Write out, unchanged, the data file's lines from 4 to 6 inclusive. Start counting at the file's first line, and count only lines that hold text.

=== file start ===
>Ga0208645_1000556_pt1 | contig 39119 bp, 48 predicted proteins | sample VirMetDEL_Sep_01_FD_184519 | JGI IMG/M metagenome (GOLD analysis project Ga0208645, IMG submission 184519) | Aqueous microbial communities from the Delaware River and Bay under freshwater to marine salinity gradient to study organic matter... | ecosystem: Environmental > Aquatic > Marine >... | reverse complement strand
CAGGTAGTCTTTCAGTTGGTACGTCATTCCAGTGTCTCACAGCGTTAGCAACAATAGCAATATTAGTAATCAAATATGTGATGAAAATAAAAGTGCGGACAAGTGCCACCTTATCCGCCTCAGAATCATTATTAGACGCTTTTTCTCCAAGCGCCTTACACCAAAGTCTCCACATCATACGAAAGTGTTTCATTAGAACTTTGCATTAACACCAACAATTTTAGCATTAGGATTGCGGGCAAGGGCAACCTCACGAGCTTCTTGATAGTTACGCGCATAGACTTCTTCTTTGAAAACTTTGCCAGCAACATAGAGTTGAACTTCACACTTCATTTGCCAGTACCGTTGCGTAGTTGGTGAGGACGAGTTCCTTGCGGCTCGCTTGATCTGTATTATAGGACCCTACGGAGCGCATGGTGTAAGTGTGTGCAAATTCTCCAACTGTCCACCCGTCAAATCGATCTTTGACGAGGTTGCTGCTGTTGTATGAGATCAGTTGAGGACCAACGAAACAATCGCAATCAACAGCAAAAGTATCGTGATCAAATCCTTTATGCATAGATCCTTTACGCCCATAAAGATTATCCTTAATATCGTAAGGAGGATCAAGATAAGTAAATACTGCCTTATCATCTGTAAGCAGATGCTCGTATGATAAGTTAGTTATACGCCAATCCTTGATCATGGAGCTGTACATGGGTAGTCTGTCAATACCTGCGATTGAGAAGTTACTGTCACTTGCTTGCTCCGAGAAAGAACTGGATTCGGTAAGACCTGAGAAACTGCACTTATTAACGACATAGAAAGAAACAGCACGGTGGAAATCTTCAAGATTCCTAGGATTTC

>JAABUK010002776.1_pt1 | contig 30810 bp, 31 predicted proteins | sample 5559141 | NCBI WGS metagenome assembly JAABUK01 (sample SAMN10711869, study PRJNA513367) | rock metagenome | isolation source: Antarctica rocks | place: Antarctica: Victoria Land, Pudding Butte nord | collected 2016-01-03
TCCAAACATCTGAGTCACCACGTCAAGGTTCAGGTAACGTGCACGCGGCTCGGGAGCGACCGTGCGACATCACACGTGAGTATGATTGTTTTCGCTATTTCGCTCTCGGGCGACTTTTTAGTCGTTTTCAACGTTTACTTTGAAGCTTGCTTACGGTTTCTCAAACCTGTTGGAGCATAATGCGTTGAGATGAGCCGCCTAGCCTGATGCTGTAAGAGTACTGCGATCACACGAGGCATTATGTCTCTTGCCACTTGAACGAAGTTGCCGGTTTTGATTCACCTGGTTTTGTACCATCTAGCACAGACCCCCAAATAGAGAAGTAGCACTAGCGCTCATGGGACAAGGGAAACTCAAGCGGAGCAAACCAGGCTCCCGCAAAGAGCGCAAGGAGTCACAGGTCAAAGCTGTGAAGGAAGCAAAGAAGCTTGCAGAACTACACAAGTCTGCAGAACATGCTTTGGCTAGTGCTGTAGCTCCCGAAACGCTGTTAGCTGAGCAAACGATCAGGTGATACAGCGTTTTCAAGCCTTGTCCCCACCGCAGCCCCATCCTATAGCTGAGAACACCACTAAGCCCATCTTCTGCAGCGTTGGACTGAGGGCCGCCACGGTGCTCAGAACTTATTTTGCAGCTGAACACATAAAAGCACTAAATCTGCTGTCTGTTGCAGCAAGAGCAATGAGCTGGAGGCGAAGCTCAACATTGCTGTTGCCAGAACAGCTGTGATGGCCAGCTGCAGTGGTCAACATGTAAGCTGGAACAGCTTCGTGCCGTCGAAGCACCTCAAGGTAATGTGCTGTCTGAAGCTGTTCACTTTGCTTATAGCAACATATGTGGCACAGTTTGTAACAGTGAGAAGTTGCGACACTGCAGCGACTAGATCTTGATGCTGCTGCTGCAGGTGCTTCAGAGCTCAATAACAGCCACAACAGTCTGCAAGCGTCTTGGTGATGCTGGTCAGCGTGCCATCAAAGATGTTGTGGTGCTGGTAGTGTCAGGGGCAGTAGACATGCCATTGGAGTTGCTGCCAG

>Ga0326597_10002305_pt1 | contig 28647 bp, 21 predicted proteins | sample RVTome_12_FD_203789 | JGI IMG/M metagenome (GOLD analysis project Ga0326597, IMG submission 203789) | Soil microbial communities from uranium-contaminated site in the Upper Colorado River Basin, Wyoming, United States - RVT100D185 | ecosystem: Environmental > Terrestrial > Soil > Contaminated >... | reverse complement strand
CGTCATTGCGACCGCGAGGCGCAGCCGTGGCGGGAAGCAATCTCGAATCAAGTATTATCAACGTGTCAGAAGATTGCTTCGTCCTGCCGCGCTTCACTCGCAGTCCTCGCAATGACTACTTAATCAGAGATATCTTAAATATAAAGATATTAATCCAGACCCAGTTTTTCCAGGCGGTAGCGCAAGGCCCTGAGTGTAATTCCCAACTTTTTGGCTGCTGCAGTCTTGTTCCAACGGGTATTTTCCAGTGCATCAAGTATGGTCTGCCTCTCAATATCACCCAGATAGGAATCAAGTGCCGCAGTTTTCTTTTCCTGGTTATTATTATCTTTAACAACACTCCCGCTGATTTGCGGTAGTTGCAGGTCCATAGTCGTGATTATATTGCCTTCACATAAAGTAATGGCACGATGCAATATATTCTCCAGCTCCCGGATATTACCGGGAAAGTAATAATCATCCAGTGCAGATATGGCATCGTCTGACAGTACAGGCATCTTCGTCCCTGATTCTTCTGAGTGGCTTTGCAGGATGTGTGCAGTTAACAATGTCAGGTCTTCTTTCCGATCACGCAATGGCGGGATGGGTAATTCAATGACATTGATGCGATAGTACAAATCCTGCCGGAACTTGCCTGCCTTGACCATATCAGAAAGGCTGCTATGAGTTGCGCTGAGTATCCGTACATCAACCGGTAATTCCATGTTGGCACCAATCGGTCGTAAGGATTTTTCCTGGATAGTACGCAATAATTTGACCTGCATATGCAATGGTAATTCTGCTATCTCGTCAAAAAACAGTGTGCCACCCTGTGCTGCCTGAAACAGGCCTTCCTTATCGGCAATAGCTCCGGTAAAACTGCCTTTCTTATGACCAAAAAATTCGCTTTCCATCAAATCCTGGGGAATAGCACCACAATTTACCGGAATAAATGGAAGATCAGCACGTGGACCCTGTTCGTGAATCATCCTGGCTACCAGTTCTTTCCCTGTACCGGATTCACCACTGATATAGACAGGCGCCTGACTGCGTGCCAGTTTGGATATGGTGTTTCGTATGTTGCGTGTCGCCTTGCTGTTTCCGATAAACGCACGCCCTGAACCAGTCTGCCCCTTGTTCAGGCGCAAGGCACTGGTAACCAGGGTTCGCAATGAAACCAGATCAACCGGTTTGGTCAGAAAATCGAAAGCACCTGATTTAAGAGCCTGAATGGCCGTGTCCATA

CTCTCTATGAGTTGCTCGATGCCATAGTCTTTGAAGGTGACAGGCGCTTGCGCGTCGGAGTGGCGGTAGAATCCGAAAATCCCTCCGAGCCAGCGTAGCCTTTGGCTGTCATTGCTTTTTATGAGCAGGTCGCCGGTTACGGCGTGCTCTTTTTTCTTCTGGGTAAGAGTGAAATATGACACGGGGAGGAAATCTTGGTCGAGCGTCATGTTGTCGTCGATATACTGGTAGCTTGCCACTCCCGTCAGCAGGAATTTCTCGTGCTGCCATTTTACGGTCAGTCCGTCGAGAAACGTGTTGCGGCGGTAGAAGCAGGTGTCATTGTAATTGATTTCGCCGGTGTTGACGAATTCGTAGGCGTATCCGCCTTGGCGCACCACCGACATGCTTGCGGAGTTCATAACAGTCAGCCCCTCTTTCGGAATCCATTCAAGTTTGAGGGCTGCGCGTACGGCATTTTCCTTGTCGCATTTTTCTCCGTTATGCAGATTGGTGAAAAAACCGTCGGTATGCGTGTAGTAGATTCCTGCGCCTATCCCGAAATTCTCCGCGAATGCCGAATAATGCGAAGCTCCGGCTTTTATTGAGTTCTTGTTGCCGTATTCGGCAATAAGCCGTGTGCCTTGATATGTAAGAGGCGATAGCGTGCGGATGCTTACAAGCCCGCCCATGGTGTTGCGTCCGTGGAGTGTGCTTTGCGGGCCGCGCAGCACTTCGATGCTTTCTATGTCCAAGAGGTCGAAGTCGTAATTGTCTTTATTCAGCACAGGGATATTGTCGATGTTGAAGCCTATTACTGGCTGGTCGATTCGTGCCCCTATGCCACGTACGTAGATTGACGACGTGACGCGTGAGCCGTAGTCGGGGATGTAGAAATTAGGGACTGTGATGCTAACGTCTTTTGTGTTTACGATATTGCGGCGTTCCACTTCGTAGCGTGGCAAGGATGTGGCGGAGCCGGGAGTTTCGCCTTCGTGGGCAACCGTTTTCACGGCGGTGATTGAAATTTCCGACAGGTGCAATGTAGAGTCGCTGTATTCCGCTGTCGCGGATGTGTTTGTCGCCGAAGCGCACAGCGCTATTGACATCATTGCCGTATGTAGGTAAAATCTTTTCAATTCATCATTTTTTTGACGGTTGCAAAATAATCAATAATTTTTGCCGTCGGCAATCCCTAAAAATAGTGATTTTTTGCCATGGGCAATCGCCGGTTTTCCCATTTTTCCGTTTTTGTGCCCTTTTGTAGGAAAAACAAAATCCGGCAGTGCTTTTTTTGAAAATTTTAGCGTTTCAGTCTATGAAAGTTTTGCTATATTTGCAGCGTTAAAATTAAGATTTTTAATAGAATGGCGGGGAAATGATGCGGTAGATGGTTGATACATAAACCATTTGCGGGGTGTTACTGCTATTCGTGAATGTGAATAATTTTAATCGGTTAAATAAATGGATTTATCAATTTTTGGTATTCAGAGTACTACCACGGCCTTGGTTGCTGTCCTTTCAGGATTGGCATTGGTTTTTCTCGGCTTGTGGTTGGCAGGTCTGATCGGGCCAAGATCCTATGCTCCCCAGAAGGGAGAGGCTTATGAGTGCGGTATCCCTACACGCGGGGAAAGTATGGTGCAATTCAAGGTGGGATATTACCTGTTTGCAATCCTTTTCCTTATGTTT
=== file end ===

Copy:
TCCAAACATCTGAGTCACCACGTCAAGGTTCAGGTAACGTGCACGCGGCTCGGGAGCGACCGTGCGACATCACACGTGAGTATGATTGTTTTCGCTATTTCGCTCTCGGGCGACTTTTTAGTCGTTTTCAACGTTTACTTTGAAGCTTGCTTACGGTTTCTCAAACCTGTTGGAGCATAATGCGTTGAGATGAGCCGCCTAGCCTGATGCTGTAAGAGTACTGCGATCACACGAGGCATTATGTCTCTTGCCACTTGAACGAAGTTGCCGGTTTTGATTCACCTGGTTTTGTACCATCTAGCACAGACCCCCAAATAGAGAAGTAGCACTAGCGCTCATGGGACAAGGGAAACTCAAGCGGAGCAAACCAGGCTCCCGCAAAGAGCGCAAGGAGTCACAGGTCAAAGCTGTGAAGGAAGCAAAGAAGCTTGCAGAACTACACAAGTCTGCAGAACATGCTTTGGCTAGTGCTGTAGCTCCCGAAACGCTGTTAGCTGAGCAAACGATCAGGTGATACAGCGTTTTCAAGCCTTGTCCCCACCGCAGCCCCATCCTATAGCTGAGAACACCACTAAGCCCATCTTCTGCAGCGTTGGACTGAGGGCCGCCACGGTGCTCAGAACTTATTTTGCAGCTGAACACATAAAAGCACTAAATCTGCTGTCTGTTGCAGCAAGAGCAATGAGCTGGAGGCGAAGCTCAACATTGCTGTTGCCAGAACAGCTGTGATGGCCAGCTGCAGTGGTCAACATGTAAGCTGGAACAGCTTCGTGCCGTCGAAGCACCTCAAGGTAATGTGCTGTCTGAAGCTGTTCACTTTGCTTATAGCAACATATGTGGCACAGTTTGTAACAGTGAGAAGTTGCGACACTGCAGCGACTAGATCTTGATGCTGCTGCTGCAGGTGCTTCAGAGCTCAATAACAGCCACAACAGTCTGCAAGCGTCTTGGTGATGCTGGTCAGCGTGCCATCAAAGATGTTGTGGTGCTGGTAGTGTCAGGGGCAGTAGACATGCCATTGGAGTTGCTGCCAG

>Ga0326597_10002305_pt1 | contig 28647 bp, 21 predicted proteins | sample RVTome_12_FD_203789 | JGI IMG/M metagenome (GOLD analysis project Ga0326597, IMG submission 203789) | Soil microbial communities from uranium-contaminated site in the Upper Colorado River Basin, Wyoming, United States - RVT100D185 | ecosystem: Environmental > Terrestrial > Soil > Contaminated >... | reverse complement strand
CGTCATTGCGACCGCGAGGCGCAGCCGTGGCGGGAAGCAATCTCGAATCAAGTATTATCAACGTGTCAGAAGATTGCTTCGTCCTGCCGCGCTTCACTCGCAGTCCTCGCAATGACTACTTAATCAGAGATATCTTAAATATAAAGATATTAATCCAGACCCAGTTTTTCCAGGCGGTAGCGCAAGGCCCTGAGTGTAATTCCCAACTTTTTGGCTGCTGCAGTCTTGTTCCAACGGGTATTTTCCAGTGCATCAAGTATGGTCTGCCTCTCAATATCACCCAGATAGGAATCAAGTGCCGCAGTTTTCTTTTCCTGGTTATTATTATCTTTAACAACACTCCCGCTGATTTGCGGTAGTTGCAGGTCCATAGTCGTGATTATATTGCCTTCACATAAAGTAATGGCACGATGCAATATATTCTCCAGCTCCCGGATATTACCGGGAAAGTAATAATCATCCAGTGCAGATATGGCATCGTCTGACAGTACAGGCATCTTCGTCCCTGATTCTTCTGAGTGGCTTTGCAGGATGTGTGCAGTTAACAATGTCAGGTCTTCTTTCCGATCACGCAATGGCGGGATGGGTAATTCAATGACATTGATGCGATAGTACAAATCCTGCCGGAACTTGCCTGCCTTGACCATATCAGAAAGGCTGCTATGAGTTGCGCTGAGTATCCGTACATCAACCGGTAATTCCATGTTGGCACCAATCGGTCGTAAGGATTTTTCCTGGATAGTACGCAATAATTTGACCTGCATATGCAATGGTAATTCTGCTATCTCGTCAAAAAACAGTGTGCCACCCTGTGCTGCCTGAAACAGGCCTTCCTTATCGGCAATAGCTCCGGTAAAACTGCCTTTCTTATGACCAAAAAATTCGCTTTCCATCAAATCCTGGGGAATAGCACCACAATTTACCGGAATAAATGGAAGATCAGCACGTGGACCCTGTTCGTGAATCATCCTGGCTACCAGTTCTTTCCCTGTACCGGATTCACCACTGATATAGACAGGCGCCTGACTGCGTGCCAGTTTGGATATGGTGTTTCGTATGTTGCGTGTCGCCTTGCTGTTTCCGATAAACGCACGCCCTGAACCAGTCTGCCCCTTGTTCAGGCGCAAGGCACTGGTAACCAGGGTTCGCAATGAAACCAGATCAACCGGTTTGGTCAGAAAATCGAAAGCACCTGATTTAAGAGCCTGAATGGCCGTGTCCATA